Briefing Notes for the Launch in Kathmandu, 10 May 2010
Economic growth moderatesGlobal economic crisis affected countries of South Asia adversely but generally to a lesser extent as compared to countries in other subregions of Asia and the Pacific. The crisis penetrated domestic economies of the subregion through substantial decline in exports and slowdown in capital inflows. However, GDP growth has remained positive even though decelerated somewhat in 2009 from strong growth achieved in 2008 in most cases. Generally domestic demand plays a bigger role than external demand in these economies. Therefore, the impact of the crisis was less pronounced on these economies. Many of the countries of the subregion have been facing security problems ranging from internal conflicts to terrorist attacks linked to global geopolitical issues, thus adversely impacting on their macroeconomic performance.
Despite the recent political fragility in Nepal and the global economic crisis, the macroeconomic situation remains broadly stable. GDP growth was 5.3% in 2008 and fell only slightly in 2009 to 4.7%. Some of the fall reflects adverse weather, since agricultural output, which accounts for around one third of GDP and which had grown by 4.7% in 2008, grew by only 2.2% in 2009. The non-agricultural sector was constrained by severe electricity shortages and difficult industrial relations and strikes that delayed the movement of goods and prevented people from getting to work. In recent years the services sector has, however, grown steadily and accounts for around half of GDP. For 2010, the government’s ambitious target of 5.5% GDP growth is being supported by strong private consumption and an expansionary fiscal budget, but not expected to be achieved due to delayed monsoon and poor weather conditions and continuing global economic crisis. GDP growth in 2010 is expected to be around 3.5%.
Inflation remains a key policy concernA sharp increase in food and fuel prices in 2008 created hardships for large populations in countries of South Asia. As inflation adversely affects the poor disproportionately, it is a serious problem for many countries in the subregion with high incidence of poverty. Therefore, controlling inflation is and will remain a major challenge for the subregion. Inflation in Nepal was about 13% in 2009, up from 7.7% in 2008. Inflation was driven mostly by food price increases. A 16.5% spike in the cost of food and beverages, which have a 53.2% weighting in the consumer price index, was the main reason for higher prices in 2009.
Trade declines sharply but workers’ remittances stay strongThe global economic crisis impacted adversely on expansion of both exports and imports. At the same time, workers’ remittances held up strongly and provided support to the current account balance. In Nepal, due to the continued growth of remittances, the current account and balance of payments remain in surplus despite large merchandise trade deficit. Workers’ remittances increased by 24.2% to $2.7 billion in 2009. Foreign exchange reserves also went up by 15.8% to $3.6 billion in mid-July 2009 as compared with reserves one year earlier.
Expansionary fiscal policy being pursuedAs for all other subregions of Asia and the Pacific, Governments in South Asia used expansionary fiscal and monetary policies to counter the negative fallout of the global slowdown and moderate the decline in growth. Of some concern is the continuation of high budget deficit in some countries, while in others fiscal deficits improved somewhat in 2009 as compared to 2008. Furthermore, inflationary pressures are growing. Consequently, some tightening of monetary policy is expected also.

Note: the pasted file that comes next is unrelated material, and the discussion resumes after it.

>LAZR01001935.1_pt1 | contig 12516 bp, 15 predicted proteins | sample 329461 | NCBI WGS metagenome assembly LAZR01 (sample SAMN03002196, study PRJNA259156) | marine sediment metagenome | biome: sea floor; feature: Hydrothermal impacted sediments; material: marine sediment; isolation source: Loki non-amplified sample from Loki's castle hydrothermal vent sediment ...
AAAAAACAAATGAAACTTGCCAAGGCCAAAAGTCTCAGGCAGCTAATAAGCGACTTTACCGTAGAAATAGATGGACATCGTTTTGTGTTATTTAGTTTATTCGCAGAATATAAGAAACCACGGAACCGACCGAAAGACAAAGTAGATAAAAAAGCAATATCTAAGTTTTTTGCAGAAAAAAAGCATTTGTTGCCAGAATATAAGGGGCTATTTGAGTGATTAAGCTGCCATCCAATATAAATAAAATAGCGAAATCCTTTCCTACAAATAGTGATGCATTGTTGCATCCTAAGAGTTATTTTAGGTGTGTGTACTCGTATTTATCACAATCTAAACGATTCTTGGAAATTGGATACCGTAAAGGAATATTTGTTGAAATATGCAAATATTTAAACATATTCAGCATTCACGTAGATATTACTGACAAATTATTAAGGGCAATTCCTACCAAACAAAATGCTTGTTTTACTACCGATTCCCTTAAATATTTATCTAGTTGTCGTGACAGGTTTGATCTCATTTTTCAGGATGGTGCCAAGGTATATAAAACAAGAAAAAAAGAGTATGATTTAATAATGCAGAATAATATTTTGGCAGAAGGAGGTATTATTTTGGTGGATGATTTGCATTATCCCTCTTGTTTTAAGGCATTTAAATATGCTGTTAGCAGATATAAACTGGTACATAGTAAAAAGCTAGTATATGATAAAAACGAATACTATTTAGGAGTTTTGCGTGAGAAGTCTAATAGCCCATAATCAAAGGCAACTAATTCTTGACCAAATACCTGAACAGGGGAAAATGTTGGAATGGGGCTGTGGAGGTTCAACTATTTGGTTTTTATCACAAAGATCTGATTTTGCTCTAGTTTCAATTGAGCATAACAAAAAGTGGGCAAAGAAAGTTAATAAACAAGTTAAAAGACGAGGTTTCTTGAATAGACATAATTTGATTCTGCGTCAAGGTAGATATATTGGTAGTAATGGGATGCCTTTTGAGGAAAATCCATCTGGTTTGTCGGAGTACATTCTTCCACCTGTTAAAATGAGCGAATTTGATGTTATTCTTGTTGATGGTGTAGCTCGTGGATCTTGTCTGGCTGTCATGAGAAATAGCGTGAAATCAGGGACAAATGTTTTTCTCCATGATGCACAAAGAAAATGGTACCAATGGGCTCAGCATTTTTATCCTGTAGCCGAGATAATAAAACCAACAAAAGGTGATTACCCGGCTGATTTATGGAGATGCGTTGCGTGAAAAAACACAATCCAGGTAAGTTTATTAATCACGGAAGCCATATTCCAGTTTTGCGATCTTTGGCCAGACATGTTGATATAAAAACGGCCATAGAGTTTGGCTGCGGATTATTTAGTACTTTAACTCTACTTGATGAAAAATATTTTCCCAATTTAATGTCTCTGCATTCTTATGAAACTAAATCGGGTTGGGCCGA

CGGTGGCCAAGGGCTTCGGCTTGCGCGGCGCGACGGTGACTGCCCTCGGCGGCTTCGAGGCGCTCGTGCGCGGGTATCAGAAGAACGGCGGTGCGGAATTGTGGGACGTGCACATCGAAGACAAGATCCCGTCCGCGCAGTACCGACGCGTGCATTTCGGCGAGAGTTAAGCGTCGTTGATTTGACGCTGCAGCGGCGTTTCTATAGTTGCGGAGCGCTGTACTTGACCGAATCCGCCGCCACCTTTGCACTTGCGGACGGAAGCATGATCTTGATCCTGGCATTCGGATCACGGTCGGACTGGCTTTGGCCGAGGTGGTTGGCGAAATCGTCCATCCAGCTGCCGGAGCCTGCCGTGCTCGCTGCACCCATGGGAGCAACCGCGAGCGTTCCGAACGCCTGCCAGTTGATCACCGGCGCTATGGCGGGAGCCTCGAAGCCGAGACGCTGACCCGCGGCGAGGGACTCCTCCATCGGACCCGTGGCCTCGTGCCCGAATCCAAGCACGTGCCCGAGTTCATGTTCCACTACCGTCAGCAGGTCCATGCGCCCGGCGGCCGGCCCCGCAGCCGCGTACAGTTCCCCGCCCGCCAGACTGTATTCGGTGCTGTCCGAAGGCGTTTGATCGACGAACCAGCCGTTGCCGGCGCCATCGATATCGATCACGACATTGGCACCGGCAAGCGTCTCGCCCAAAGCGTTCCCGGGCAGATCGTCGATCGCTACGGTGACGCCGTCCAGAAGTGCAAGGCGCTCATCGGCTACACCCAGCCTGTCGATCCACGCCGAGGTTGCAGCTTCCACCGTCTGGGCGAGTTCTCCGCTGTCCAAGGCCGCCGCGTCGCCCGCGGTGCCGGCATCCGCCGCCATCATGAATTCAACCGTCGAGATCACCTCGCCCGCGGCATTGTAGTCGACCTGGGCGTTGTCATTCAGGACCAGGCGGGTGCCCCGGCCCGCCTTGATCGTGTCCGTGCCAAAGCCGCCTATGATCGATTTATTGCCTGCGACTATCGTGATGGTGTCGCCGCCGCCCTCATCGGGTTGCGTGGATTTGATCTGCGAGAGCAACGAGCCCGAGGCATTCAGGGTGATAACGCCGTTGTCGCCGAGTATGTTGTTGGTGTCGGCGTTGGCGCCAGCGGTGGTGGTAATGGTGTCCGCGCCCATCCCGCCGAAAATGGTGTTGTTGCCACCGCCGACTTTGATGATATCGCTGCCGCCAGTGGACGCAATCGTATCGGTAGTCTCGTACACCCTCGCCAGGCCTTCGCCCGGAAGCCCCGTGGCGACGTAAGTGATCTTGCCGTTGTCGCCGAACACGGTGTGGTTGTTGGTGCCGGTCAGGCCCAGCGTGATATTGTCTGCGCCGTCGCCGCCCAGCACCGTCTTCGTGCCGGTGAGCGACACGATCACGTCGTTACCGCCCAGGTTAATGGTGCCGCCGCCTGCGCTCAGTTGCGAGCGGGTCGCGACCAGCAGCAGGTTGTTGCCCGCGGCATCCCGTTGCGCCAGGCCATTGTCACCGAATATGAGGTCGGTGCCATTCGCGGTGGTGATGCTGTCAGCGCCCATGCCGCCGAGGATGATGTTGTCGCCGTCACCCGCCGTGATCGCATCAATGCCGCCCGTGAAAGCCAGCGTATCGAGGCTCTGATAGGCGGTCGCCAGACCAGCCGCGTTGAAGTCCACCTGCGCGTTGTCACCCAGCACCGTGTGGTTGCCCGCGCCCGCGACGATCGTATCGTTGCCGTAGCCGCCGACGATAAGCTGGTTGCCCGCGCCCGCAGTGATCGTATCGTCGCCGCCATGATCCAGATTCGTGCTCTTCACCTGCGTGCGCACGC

In Nepal, the budget deficit fell to 3.8% of GDP in 2009 from 4.1% in 2008 owing to strong revenue growth and below target spending. The ratio of revenue mobilization to GDP grew to 14.8% in 2009 as compared to the ratio of 13.2% in 2008 because of encouraging growth in revenue collection. As a result of more expansionary fiscal policy to sustain economic growth, budget deficit is expected to increase in 2010 as compared to 2009.
Sustained high and inclusive economic growth needed for poverty reductionHigh poverty levels continue to be a serious problem for all countries in South Asia. Therefore, accelerating economic growth is crucial to bring down poverty levels. The challenge will be how to make growth more inclusive by spreading its benefits to larger segments of the population. More resources should be devoted to provision of basic services such as education, health, sanitation and housing particularly for those belonging to lower income groups. Targeted programmes for the benefit of the poor in the broader framework of social protection should also be a priority. The Indian National Rural Employment Guarantee Scheme being successfully implemented in India can be replicated in many developing countries. The scheme provides guaranteed employment at minimum wage for 100 days each year to every rural household whose adult members volunteer to do unskilled manual work.
The inadequacies of physical infrastructure remain a key constraint holding back the potential of economic growth. Of particular concern is electricity shortage, where disruptions in the supply of electricity are compromising growth as a result of closures of factories and economic activities. Quality of life and human capital are adversely affected in case of frequent electricity outages of long durations. Huge investments are needed to enhance capacity of electricity generation. At the same time, renovation of transmission and distribution lines is necessary to minimize electricity losses. Potential of trade in electricity among countries of the subregion should be explored and subregional cooperation in electricity generation and distribution should be promoted to overcome electricity shortages.